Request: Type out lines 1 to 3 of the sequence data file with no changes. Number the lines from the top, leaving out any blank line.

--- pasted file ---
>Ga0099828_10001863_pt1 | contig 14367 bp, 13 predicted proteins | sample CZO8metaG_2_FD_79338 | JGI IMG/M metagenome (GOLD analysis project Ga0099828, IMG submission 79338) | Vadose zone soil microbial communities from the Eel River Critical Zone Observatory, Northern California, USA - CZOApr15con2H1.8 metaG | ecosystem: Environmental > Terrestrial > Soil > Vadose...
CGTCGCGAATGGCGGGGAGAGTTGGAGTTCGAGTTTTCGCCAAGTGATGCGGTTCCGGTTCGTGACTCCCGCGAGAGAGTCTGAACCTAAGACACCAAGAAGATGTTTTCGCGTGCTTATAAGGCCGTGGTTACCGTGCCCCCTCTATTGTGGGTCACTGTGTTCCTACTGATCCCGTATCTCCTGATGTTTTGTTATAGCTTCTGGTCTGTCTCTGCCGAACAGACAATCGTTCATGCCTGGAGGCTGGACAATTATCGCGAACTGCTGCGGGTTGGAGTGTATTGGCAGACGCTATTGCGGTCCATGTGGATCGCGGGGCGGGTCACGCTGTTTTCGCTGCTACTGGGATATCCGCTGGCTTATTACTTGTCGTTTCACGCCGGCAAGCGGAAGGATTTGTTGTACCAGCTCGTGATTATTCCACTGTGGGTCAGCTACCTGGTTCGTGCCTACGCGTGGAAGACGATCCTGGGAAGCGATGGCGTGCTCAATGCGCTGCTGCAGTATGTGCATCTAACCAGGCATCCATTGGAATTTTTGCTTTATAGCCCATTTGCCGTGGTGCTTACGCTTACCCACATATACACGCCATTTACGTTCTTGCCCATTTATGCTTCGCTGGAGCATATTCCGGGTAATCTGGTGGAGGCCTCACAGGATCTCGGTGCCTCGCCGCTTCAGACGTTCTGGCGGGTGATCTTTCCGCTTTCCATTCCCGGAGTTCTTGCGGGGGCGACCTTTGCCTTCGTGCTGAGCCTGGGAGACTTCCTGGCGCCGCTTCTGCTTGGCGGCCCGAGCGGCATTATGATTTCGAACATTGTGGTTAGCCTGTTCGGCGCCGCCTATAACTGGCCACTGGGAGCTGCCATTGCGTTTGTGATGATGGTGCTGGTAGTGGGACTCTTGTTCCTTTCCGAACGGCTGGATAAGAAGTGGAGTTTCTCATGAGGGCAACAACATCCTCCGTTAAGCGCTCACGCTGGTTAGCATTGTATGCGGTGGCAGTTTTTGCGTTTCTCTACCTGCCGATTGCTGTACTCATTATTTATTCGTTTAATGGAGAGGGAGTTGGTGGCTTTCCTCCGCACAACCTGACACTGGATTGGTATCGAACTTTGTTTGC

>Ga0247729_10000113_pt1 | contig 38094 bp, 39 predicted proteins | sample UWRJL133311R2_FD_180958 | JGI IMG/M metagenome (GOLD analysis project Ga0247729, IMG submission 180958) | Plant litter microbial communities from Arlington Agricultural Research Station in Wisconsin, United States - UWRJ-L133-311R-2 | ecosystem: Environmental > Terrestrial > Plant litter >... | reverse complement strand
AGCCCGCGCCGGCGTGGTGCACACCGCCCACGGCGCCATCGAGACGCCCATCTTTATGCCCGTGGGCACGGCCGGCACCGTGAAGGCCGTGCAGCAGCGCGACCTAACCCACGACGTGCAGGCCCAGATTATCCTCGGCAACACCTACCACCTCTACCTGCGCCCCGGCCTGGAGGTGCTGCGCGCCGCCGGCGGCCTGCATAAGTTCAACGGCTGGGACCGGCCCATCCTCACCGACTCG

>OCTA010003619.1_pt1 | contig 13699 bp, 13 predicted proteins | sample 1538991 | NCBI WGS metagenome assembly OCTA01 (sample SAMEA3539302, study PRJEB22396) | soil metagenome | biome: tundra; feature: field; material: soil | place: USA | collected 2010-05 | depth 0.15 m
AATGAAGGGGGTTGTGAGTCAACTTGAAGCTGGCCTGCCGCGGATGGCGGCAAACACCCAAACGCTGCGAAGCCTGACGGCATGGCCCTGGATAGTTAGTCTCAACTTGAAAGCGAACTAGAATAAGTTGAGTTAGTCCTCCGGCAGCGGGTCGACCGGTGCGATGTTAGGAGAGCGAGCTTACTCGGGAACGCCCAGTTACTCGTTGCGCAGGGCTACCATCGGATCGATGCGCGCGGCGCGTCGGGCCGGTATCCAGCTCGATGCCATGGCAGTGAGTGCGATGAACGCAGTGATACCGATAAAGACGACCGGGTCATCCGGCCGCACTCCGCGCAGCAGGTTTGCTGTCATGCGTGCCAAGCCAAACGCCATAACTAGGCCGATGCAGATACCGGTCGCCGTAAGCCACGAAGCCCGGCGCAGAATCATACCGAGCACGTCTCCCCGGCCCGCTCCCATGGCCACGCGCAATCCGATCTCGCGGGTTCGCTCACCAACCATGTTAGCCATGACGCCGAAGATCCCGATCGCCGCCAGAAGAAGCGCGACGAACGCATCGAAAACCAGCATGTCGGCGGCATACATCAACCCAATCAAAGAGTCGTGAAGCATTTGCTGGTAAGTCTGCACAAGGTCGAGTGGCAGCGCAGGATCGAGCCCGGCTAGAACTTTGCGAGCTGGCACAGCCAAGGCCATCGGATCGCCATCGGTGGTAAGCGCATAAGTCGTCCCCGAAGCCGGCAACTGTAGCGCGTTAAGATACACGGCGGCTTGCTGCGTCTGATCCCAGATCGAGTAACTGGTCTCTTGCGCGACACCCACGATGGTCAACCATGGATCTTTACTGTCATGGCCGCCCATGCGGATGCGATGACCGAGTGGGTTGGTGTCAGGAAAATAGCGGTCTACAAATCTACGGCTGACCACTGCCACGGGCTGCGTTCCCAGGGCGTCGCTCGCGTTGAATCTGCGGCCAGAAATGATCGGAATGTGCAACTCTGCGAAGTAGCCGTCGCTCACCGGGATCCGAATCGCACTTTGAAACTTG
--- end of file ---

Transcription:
>Ga0099828_10001863_pt1 | contig 14367 bp, 13 predicted proteins | sample CZO8metaG_2_FD_79338 | JGI IMG/M metagenome (GOLD analysis project Ga0099828, IMG submission 79338) | Vadose zone soil microbial communities from the Eel River Critical Zone Observatory, Northern California, USA - CZOApr15con2H1.8 metaG | ecosystem: Environmental > Terrestrial > Soil > Vadose...
CGTCGCGAATGGCGGGGAGAGTTGGAGTTCGAGTTTTCGCCAAGTGATGCGGTTCCGGTTCGTGACTCCCGCGAGAGAGTCTGAACCTAAGACACCAAGAAGATGTTTTCGCGTGCTTATAAGGCCGTGGTTACCGTGCCCCCTCTATTGTGGGTCACTGTGTTCCTACTGATCCCGTATCTCCTGATGTTTTGTTATAGCTTCTGGTCTGTCTCTGCCGAACAGACAATCGTTCATGCCTGGAGGCTGGACAATTATCGCGAACTGCTGCGGGTTGGAGTGTATTGGCAGACGCTATTGCGGTCCATGTGGATCGCGGGGCGGGTCACGCTGTTTTCGCTGCTACTGGGATATCCGCTGGCTTATTACTTGTCGTTTCACGCCGGCAAGCGGAAGGATTTGTTGTACCAGCTCGTGATTATTCCACTGTGGGTCAGCTACCTGGTTCGTGCCTACGCGTGGAAGACGATCCTGGGAAGCGATGGCGTGCTCAATGCGCTGCTGCAGTATGTGCATCTAACCAGGCATCCATTGGAATTTTTGCTTTATAGCCCATTTGCCGTGGTGCTTACGCTTACCCACATATACACGCCATTTACGTTCTTGCCCATTTATGCTTCGCTGGAGCATATTCCGGGTAATCTGGTGGAGGCCTCACAGGATCTCGGTGCCTCGCCGCTTCAGACGTTCTGGCGGGTGATCTTTCCGCTTTCCATTCCCGGAGTTCTTGCGGGGGCGACCTTTGCCTTCGTGCTGAGCCTGGGAGACTTCCTGGCGCCGCTTCTGCTTGGCGGCCCGAGCGGCATTATGATTTCGAACATTGTGGTTAGCCTGTTCGGCGCCGCCTATAACTGGCCACTGGGAGCTGCCATTGCGTTTGTGATGATGGTGCTGGTAGTGGGACTCTTGTTCCTTTCCGAACGGCTGGATAAGAAGTGGAGTTTCTCATGAGGGCAACAACATCCTCCGTTAAGCGCTCACGCTGGTTAGCATTGTATGCGGTGGCAGTTTTTGCGTTTCTCTACCTGCCGATTGCTGTACTCATTATTTATTCGTTTAATGGAGAGGGAGTTGGTGGCTTTCCTCCGCACAACCTGACACTGGATTGGTATCGAACTTTGTTTGC

>Ga0247729_10000113_pt1 | contig 38094 bp, 39 predicted proteins | sample UWRJL133311R2_FD_180958 | JGI IMG/M metagenome (GOLD analysis project Ga0247729, IMG submission 180958) | Plant litter microbial communities from Arlington Agricultural Research Station in Wisconsin, United States - UWRJ-L133-311R-2 | ecosystem: Environmental > Terrestrial > Plant litter >... | reverse complement strand